After discovering the term synaesthesia I delved into what appears to be a life longinvestigation. I have done this primarily from an artistic angle, using myskills as an artist to explore my sensory world. One of the primary activitiesof my investigation was to record sounds that caused me pronounced synaesthesia. I would play these recordings repeatedly to observe my visual synaesthetic responses and draw and paint them. Perhaps the most outstandingresult was how I became more aware of my own synaesthetic experience and howthis awareness intensifies my experience.
(Dr.Timothy B. Layden's drawing and painting about sound in shape)
In contrast to the experiences of artists with congenital synaesthesia, a theory regardingsynaesthesia and the arts describes synaesthetic thinking as a bedrock ofcreative thinking, stating that the kind of associations which we mightdescribe as synaesthetic are precisely the kind of links artists use to come upwith new original ideas. Artist such as Wassilly Kandinsky and Frantisec Kupka,two of the first pioneers of abstract art in 20th century Europe,associated sound, shape and movement to colour. I believe they must have hadsome experiences of synaesthesia though there is no clear evidence that theyhad any form of congenital synaesthesia. While saying this I imagine there is agreat deal of the population that pay slightly less attention to theirperceptions and therefore may be less aware of whether they experiencesynaesthesia or not. Some artists who may be less aware of their synaesthesiathan others, are most probably influenced by their synaesthesia in their work.Other artists that do not experience synaesthesia to any great extent may stillimbue their work with synaesthetic references. Synaesthetic associations exist in one way or another in every culture I have encountered.
I am often asked if I think that having synaesthesia played a major role in mychoice to become an artist. I don’t know for sure but I don’t think so. I believe this to be the case with most artists with synaesthesia. Havingsynaesthesia does not necessarily make one more inclined towards art practices,though it will certainly have an influence on how one creates. At the sametime, synaesthesia in itself as a concept is fascinating to a great number ofthe general population, whether they themselves are synaesthetes or not. It isan important factor in many fields of study above and beyond it as a strictly cognitive phenomena and is hugely relevant to scientific, artistic and literaryresearch.
Many artists have endeavoured to create synaesthetic situations through interactiveart, often using multimedia to create cross-sensory experiences. The use of newtechnology has facilitated this in many cases. The Spanish psychologist and artist Jose Antonio Brech, developed Project Sigma, based on a software programme that allows its players to combine colour, shape and movement with sound, simulating synaesthetic experiences. Newzeland designer and artist Raewyn Turner creates installations where smell, movement and objects interact and the Portugues Engineer and artist Andre Rangel creates interactive games that interface new technology with the human body in synaesthetic atmospheres. Though these artists do not have congenital synaesthesia to any remarkable degree, their interest in cross-modalexperiences as an amplification of normal human perception has driven theircreative practices.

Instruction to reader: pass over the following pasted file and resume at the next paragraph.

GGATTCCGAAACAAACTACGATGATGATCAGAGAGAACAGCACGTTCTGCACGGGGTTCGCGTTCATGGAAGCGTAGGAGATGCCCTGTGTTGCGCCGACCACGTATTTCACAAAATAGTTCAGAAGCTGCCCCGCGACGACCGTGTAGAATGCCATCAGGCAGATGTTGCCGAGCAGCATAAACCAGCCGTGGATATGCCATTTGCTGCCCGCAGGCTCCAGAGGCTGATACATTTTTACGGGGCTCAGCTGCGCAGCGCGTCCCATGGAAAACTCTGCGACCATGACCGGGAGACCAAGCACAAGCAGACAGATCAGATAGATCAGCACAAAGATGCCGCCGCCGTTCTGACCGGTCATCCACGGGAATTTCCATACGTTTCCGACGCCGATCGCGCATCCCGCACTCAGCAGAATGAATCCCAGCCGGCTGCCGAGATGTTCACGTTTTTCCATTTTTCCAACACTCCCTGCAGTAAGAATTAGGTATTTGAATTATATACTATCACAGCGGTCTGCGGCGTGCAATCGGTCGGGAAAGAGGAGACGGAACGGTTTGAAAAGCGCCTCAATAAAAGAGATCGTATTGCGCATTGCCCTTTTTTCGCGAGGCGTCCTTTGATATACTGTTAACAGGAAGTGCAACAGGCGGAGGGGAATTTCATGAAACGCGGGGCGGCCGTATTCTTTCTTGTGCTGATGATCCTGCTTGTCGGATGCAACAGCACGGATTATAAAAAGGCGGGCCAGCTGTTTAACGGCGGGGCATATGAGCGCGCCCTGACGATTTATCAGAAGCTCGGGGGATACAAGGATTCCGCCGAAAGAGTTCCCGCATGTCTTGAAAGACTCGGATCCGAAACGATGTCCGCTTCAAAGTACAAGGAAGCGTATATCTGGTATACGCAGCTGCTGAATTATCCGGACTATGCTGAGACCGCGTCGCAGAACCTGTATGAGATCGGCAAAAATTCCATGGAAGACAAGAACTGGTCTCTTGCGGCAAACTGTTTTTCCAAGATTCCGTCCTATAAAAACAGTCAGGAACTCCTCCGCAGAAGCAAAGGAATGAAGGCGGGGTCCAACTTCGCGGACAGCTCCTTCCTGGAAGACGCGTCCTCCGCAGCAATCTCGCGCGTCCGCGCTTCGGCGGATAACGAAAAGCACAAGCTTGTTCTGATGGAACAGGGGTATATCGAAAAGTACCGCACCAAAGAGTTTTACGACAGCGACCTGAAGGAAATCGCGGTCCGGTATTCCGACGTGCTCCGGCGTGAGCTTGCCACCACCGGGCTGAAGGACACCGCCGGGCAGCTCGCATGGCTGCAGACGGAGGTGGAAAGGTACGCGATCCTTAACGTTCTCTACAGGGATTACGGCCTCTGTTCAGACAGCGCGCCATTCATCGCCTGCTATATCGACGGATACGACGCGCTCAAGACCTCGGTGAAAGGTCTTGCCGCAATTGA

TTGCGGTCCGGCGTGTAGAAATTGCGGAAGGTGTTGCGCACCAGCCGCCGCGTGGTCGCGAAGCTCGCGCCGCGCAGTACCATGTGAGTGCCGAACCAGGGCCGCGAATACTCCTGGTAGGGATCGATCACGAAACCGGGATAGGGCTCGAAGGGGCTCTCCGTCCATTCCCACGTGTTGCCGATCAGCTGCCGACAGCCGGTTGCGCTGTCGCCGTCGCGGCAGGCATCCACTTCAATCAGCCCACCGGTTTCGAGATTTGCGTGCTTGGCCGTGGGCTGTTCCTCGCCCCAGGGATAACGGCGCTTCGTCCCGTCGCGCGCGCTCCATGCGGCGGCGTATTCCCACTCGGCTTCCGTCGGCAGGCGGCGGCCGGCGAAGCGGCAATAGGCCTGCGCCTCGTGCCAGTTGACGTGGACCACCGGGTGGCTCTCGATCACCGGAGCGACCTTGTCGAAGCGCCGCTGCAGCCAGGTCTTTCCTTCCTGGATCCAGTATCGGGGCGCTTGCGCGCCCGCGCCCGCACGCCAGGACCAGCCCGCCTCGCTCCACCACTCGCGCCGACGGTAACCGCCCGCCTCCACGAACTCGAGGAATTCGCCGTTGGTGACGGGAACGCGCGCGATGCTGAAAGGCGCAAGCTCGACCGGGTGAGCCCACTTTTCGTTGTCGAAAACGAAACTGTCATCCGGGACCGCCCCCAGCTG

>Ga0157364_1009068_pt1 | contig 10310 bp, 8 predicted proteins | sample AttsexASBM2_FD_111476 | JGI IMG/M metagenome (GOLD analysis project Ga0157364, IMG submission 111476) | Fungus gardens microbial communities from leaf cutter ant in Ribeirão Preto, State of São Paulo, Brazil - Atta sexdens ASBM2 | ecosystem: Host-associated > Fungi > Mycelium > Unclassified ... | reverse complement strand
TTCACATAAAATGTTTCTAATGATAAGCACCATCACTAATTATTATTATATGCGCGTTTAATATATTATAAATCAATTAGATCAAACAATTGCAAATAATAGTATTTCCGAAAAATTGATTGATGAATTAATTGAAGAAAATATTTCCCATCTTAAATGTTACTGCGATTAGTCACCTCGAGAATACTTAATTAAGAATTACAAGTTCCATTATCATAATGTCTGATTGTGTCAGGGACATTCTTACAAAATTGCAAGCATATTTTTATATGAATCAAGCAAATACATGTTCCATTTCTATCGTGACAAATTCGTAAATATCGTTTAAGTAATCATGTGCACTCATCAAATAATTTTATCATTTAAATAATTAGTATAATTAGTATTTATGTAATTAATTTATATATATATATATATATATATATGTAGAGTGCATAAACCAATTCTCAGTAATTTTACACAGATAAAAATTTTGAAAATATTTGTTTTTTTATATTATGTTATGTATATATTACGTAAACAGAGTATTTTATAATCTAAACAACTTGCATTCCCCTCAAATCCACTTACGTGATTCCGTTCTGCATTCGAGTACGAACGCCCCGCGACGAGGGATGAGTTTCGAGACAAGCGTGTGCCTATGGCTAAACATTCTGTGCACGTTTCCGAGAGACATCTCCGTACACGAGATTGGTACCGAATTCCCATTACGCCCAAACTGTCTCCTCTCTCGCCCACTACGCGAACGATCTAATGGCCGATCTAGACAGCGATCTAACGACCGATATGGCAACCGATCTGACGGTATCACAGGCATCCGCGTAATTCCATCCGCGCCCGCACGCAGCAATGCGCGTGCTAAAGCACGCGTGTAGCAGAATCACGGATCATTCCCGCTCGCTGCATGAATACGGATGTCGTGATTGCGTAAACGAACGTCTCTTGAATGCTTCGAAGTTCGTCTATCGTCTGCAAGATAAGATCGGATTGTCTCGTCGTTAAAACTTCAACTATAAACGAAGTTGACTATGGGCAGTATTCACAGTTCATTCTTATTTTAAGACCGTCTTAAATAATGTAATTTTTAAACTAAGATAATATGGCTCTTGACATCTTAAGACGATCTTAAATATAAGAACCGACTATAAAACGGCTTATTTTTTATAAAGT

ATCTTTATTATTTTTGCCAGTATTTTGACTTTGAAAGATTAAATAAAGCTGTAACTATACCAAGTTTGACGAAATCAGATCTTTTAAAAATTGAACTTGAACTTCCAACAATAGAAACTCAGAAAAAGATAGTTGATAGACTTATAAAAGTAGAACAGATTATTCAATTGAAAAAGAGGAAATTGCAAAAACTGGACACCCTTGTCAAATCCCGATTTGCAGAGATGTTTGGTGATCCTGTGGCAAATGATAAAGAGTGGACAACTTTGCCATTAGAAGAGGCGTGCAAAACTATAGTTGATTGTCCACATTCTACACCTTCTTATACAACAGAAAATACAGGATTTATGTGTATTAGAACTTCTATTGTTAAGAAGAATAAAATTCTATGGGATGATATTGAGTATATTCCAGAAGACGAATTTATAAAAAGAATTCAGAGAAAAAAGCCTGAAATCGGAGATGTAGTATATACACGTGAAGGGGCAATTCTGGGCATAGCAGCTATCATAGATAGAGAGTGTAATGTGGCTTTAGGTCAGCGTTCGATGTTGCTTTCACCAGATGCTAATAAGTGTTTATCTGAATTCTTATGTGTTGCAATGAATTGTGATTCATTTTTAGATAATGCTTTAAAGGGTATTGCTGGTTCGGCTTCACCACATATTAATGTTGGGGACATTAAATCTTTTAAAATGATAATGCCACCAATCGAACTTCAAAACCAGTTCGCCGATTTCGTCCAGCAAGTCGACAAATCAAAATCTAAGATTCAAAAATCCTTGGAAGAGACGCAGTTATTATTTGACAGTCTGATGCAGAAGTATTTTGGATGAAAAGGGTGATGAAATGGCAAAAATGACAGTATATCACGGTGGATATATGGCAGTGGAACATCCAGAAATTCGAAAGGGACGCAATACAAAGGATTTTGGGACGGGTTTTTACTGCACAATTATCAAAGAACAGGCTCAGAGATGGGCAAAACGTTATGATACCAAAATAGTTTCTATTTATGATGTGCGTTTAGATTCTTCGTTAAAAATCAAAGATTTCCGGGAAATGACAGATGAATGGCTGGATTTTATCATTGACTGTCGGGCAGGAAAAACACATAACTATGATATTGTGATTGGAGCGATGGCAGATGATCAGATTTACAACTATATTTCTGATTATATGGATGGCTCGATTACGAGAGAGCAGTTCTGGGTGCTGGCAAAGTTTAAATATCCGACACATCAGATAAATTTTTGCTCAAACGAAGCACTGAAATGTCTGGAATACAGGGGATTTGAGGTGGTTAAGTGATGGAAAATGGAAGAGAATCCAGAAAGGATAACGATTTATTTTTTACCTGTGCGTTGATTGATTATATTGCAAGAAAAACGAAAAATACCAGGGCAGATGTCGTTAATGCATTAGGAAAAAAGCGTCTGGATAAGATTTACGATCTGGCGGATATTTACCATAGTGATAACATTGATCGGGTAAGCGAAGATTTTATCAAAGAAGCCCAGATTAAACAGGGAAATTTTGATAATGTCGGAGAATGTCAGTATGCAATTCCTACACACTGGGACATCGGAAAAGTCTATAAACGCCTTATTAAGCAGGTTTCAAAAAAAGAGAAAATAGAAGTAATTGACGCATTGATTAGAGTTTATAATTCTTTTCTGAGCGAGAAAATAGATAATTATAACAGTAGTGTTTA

(Jose Antonio Brech's digital picture)
(Raewyn Turner's installations where smell, movement and objects interact )
(Andre Rangel's interactive game that interface with the human body)
Further are those artists with synaesthesia who become involved in the investigation ofit as a sensory phenomena and endeavour to create artistic responses toillustrate these experiences to share with a wider audience. These laterartists have helped excavate more deeply into the human experience andunderstanding of synaesthesia. The American Artist, curator, writer and co-founderof the America Synesthesia Association, Carol Steen, has been investigating her synaesthesia through visual art and sculpture for decades. She focuses her work on the colour of her synesthetic responses to graphemes (letters and numbers) and the colour and form of tactile experiences such as acupuncture and acute pain. Her work isolates the essence of her experiences breaking them down to what is the purely synaesthetic.